Armando Martinez-Celis (Art BFA 13) and Roman Jaster (Art BFA 07) graduated from CalArts’ Graphic Design program and have also taught in the program. They consider themselves CalArts superfans and recently took on the momentous task of putting on a reunion for the Graphic Design program. Here’s their report on how they did it and lessons learned along the way.
When we started our planning in late 2021, we assumed there had never been a reunion on the program level for Graphic Design. Not wanting to get caught up with fact-checking, we ran with the title The Possibly First Ever CalArts Graphic Design Reunion. Half a year later, the event took place on May 7. In our wildest dreams, we hoped for 160 alums, faculty, and current students to come. We ended up with nearly 300 folks who spent a magical day at CalArts.
Lesson 1: Program Specificity Is Important
Sure, CalArts is interdisciplinary, and we make friends across the Institute. But our core relationships tend to develop within our schools and our programs. The Graphic Design program—even within the Art School—is rather insular. The prospect of seeing so many familiar faces (or meeting the faces of familiar names) excited many alums who came.
Lesson 2: Location: CalArts, Time: During the Semester
We always knew that the reunion had to take place on campus, the spiritual home for all CalArtians. Visiting the school—the first time in decades for some—provided the right nostalgic framework. We scheduled the reunion during the semester for two reasons. First, the yearly Graphic Design End of Year Show would be on view, giving our alums insight into the work of the current students. And, second, the current students would still be on campus, giving them the chance to mingle with alums, many of whom they only knew by name. The partly constructed graduation stage in the Graduation Courtyard, where our party took place, was at first a liability (would it be in the way?) but then turned out to be a stroke of good luck as it became home to our amazing DJs (Sundhya Anthony (Art BFA 24) and Haruka Cheung (Art BFA 24), both current design students).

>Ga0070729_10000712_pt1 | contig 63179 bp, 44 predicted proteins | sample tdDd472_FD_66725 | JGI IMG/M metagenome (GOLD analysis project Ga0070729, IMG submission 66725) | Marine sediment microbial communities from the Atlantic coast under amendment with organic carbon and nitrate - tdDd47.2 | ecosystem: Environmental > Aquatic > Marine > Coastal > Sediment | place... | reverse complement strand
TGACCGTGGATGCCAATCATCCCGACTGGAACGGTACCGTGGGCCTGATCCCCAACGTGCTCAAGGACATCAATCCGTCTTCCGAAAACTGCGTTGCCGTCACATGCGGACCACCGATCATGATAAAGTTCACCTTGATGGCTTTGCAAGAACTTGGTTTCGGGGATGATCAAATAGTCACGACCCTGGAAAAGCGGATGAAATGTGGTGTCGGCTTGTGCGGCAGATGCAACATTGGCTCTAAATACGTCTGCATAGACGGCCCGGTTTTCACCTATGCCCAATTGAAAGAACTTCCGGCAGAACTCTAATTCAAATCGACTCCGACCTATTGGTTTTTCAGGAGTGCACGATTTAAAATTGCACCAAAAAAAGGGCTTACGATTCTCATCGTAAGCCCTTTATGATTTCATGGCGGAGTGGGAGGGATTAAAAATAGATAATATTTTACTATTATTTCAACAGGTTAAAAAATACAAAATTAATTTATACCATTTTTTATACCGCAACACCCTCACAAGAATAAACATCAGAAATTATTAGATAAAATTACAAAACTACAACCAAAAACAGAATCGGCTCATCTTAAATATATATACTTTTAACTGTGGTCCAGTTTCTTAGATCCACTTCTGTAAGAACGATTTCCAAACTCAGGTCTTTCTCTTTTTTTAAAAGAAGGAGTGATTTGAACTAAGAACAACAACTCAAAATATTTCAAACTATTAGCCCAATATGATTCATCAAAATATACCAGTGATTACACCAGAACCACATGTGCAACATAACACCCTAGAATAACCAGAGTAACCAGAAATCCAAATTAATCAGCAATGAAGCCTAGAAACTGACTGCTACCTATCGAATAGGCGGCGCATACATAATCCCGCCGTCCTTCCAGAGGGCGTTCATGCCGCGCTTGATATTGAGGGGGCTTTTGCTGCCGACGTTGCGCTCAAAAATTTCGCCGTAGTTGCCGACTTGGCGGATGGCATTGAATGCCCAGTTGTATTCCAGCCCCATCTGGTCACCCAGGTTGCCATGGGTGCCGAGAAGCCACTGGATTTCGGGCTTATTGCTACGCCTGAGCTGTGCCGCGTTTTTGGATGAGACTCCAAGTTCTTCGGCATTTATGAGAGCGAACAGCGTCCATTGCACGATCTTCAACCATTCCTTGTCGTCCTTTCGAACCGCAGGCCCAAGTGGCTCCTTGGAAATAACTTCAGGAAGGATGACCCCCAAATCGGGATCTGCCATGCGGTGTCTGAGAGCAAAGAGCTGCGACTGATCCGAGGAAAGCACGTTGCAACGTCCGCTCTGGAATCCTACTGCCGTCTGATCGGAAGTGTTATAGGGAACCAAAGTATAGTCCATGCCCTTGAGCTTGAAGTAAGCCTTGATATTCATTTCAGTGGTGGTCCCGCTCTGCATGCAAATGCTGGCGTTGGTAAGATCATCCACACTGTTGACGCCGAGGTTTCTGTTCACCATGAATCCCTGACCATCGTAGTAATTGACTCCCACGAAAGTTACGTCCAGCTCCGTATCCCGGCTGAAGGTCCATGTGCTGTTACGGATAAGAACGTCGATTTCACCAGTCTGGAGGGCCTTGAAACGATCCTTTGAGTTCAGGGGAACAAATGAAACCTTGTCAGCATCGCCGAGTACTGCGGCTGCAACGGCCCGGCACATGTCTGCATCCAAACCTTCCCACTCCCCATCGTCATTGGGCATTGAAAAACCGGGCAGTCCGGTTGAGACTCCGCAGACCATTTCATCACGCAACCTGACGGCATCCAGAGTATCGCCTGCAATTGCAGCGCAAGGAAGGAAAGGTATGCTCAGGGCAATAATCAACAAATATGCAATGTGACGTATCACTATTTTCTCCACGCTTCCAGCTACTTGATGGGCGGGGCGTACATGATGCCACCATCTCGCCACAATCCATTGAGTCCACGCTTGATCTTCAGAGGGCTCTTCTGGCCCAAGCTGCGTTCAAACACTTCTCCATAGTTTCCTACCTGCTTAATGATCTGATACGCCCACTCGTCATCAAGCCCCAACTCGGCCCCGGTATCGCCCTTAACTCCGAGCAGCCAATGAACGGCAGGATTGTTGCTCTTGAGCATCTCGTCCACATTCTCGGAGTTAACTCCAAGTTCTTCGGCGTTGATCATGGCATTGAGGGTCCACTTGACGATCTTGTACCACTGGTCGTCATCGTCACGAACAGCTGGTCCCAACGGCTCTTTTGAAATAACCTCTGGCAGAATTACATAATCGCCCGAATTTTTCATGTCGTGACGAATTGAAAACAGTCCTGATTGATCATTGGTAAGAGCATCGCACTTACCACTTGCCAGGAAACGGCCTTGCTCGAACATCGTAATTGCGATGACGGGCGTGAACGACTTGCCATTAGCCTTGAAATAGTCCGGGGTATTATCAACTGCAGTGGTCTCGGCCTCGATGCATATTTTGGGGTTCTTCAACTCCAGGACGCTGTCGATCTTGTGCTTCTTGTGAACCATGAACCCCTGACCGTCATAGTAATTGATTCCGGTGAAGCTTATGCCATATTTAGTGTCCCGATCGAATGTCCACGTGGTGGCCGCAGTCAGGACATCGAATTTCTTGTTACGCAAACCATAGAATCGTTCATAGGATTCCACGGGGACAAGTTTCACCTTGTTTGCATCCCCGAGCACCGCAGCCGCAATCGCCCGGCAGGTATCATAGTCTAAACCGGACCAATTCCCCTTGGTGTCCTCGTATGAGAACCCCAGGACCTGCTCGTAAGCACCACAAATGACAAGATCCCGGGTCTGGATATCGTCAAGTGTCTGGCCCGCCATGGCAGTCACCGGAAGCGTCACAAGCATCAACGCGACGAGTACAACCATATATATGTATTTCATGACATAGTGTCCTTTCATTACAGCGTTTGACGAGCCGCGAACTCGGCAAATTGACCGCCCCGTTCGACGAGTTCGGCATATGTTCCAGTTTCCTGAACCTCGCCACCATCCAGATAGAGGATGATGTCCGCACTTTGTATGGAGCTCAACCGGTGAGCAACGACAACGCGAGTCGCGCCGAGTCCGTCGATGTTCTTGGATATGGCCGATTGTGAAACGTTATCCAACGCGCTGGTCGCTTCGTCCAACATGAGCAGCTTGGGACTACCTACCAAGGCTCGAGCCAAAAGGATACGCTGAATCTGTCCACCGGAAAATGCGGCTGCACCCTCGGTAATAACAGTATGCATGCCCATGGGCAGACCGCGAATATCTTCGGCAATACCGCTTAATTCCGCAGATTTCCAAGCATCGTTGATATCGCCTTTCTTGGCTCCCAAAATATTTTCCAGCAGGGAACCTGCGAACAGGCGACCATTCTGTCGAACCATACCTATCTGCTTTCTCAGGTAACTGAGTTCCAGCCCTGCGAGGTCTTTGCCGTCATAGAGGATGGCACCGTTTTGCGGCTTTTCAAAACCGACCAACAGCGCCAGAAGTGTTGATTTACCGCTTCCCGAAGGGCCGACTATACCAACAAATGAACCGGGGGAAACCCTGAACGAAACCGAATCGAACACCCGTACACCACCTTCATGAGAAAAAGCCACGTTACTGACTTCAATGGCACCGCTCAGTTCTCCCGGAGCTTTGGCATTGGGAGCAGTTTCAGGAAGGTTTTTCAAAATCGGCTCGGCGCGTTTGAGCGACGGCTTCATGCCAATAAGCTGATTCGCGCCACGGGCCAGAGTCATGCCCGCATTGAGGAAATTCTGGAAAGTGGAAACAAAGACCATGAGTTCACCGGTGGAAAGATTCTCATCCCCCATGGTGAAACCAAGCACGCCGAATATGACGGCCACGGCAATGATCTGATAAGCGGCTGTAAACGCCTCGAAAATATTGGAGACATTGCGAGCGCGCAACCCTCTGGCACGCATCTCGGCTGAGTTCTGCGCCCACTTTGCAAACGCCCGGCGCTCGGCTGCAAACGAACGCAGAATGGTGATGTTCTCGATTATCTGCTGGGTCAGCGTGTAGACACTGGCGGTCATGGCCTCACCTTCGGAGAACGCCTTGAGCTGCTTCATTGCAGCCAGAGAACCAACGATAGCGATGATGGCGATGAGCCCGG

Lesson 3: Make it an All-Day Affair
There were skeptics who questioned our decisions to plan an all-day event from 11 am–10 pm. But we expected folks from out of town (eventually, they came from as far away as Korea, Germany, and Hawaii) and wanted to schedule enough time for meaningful connections. Plus, everyone could decide how much of the day to participate in. Our activities included one-on-one meetings with current students; tours of the Institute, the End of the Year Show, and the Poster Archive; a grand group photo and champagne toast; alum presentations; collaging with the CalArts Collage Association (colloquially known as CACA); and a bazaar featuring books, prints, jewelry, ceramics, and shoes donated by alums that generated a $4,580.53 donation to the Lorraine Wild Graphic Design Scholarship. Also on the docket: lunch, dinner, an open bar, and a DJ set.
Lesson 4: Work with a Small but Mighty Team
Much of the planning was handled by just two people with crucial support from two current students (Natalie Gooden (Art BFA 22) and Noa Chang (Art BFA 22)). Natalie and Noa worked primarily on the graphic identity of the event. We held weekly Zoom meetings on Monday evenings, which quickly became the highlight of our week.
Lesson 5: Events are Expensive
In our youthful naiveté, we underestimated the amount of money it would take to put on a satisfying event. Our earliest budget estimation included a line item for “food for dinner” at $2,500. We were off. Waaay off. We were determined to keep the ticket prices affordable and on a sliding scale, yet the tickets only covered a fifth of our budget. Luckily, we were able to use some of the Graphic Design program’s Coursera-generated revenue.
Lesson 6: Open Bar FTW
The open bar was a big deal. We even had custom cocktails (and mocktails) based on faculty names: The Wild One, The Odd Fella, Keedy Sour, Lulu Lemon, Bloody Michael, and Gentle Swan.
Lesson 7: Put the Party at the Center
Early on, we discussed our ideas for what the reunion should and should not be. We wanted to create a space to share memories of our times at CalArts, not a graphic design conference. An opportunity to catch up with people we had not seen in years, not a professional networking event. A day to create goodwill and strengthen our bonds as alums, not a fundraiser. We wanted a party first and foremost.
Lesson 8: Leave Room for Surprises
Since the graduating classes of 2020 and 2021 did not have an in-person graduation experience, we wanted to address this with a small gesture. Our “graduation” manifested, as a surprise to all, when each of these alums were called to the stage and presented with a sunflower by the faculty. It was, as we heard from many alums since, one of the most meaningful moments of the day. Summing up the feeling for many, an alum from 2002 was overheard exclaiming, “I fucking love this place.”
What started as a simple idea of providing a place for alums to come together, quickly grew into an event of great consequence for us. Deep in the thicket of planning the event, as the attendance increased and more planning, requests, phone calls, and meetings were needed, it seemed certain that this would be the first and last time we would do this. Now, we’re not so sure. See you again in maybe five years?
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